The Coronavirus Pandemic Is Tearing A $3 Billion Hole In Colorado’s Budget

May 13, 2020

Colorado's government faces a $3.3 billion shortfall for the fiscal year that begins in July, according to a new state economic forecast. 

That means the state's discretionary spending may have to shrink by 25 percent in the coming year, according to legislative staff — the equivalent of eliminating Colorado's operating budgets for transportation and corrections. 

A forecast from Gov. Jared Polis' administration made similarly dire predictions.

It's been obvious for weeks that the state stood to lose billions, but Tuesday's reports detail the damage across practically every front — and they point to impacts that could last years, thanks in part to Colorado's complex limits on government spending.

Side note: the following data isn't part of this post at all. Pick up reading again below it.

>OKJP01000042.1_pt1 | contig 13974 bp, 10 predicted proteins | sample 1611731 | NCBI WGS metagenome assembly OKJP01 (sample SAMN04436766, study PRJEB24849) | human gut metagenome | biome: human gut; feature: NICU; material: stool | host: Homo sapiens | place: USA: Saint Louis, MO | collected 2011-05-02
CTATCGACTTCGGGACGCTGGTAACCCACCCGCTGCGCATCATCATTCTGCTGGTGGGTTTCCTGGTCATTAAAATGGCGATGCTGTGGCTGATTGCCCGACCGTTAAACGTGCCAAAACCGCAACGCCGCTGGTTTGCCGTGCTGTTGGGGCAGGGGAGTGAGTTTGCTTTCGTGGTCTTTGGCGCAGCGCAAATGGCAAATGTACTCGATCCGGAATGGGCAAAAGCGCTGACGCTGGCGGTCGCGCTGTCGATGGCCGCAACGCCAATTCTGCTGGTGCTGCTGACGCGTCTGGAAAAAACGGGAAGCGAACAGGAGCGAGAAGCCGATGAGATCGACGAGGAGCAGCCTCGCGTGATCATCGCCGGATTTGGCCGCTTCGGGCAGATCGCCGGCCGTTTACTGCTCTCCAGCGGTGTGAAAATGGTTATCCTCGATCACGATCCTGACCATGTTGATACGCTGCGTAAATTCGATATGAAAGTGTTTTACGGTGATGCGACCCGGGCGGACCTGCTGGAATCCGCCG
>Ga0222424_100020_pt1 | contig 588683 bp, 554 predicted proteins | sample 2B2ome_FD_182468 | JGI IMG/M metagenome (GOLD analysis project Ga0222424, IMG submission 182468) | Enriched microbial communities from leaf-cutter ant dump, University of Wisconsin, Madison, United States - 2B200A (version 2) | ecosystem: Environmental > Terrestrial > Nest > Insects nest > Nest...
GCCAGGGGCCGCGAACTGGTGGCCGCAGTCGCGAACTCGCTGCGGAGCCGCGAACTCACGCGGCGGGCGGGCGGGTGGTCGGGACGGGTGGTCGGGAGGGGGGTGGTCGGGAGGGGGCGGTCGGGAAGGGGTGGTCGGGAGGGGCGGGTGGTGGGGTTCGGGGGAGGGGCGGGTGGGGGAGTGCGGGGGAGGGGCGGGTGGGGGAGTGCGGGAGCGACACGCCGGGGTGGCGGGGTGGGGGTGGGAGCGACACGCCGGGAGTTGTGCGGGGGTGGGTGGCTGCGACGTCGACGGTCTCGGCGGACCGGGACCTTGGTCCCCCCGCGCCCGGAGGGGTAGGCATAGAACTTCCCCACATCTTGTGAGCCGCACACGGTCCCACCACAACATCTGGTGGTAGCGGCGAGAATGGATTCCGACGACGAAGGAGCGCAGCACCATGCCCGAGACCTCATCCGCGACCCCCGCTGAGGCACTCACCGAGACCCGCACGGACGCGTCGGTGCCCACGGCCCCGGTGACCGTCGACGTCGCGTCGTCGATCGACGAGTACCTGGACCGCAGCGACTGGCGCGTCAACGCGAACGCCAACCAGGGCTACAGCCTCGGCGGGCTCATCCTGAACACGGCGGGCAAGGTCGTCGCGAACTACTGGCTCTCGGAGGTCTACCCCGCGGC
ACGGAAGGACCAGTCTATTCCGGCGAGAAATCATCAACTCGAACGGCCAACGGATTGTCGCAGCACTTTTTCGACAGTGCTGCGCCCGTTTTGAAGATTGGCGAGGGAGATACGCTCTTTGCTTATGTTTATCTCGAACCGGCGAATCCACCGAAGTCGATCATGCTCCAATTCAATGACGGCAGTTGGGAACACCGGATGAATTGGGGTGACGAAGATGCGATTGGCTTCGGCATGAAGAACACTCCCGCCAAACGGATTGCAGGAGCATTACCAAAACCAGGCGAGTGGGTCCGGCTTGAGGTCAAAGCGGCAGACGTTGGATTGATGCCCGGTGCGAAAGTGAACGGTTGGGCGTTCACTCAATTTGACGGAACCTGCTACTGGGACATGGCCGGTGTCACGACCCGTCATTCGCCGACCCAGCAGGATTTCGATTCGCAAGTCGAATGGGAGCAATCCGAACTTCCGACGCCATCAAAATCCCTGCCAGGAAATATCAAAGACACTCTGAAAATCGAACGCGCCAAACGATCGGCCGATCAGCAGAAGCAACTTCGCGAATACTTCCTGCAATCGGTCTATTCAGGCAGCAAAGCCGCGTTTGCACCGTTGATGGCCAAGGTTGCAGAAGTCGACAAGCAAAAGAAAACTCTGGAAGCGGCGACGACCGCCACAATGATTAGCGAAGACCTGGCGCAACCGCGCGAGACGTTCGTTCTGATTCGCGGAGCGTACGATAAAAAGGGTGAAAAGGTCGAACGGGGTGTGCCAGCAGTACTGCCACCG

"I know that's a daunting number. I'll unpack it a little bit," said chief state economist Kate Watkins in a meeting with the Joint Budget Committee.

With the unemployment rate predicted to reach 10 percent this year, the government will lose out on income taxes, Watkins reported. A collapsing oil market will decimate some local budgets and state funds. Closed businesses won't pay sales taxes, and commercial property values could erode as they're reassessed.

Before the crisis, state economists had expected weak growth in government revenues for the year ahead. But the outbreak and lockdown have put Colorado deep in the hole after just a few months.

"This has been a precipitous and alarming decline to state revenue that will have significant implications for the budget," said Lauren Larson, budget chief for the governor.

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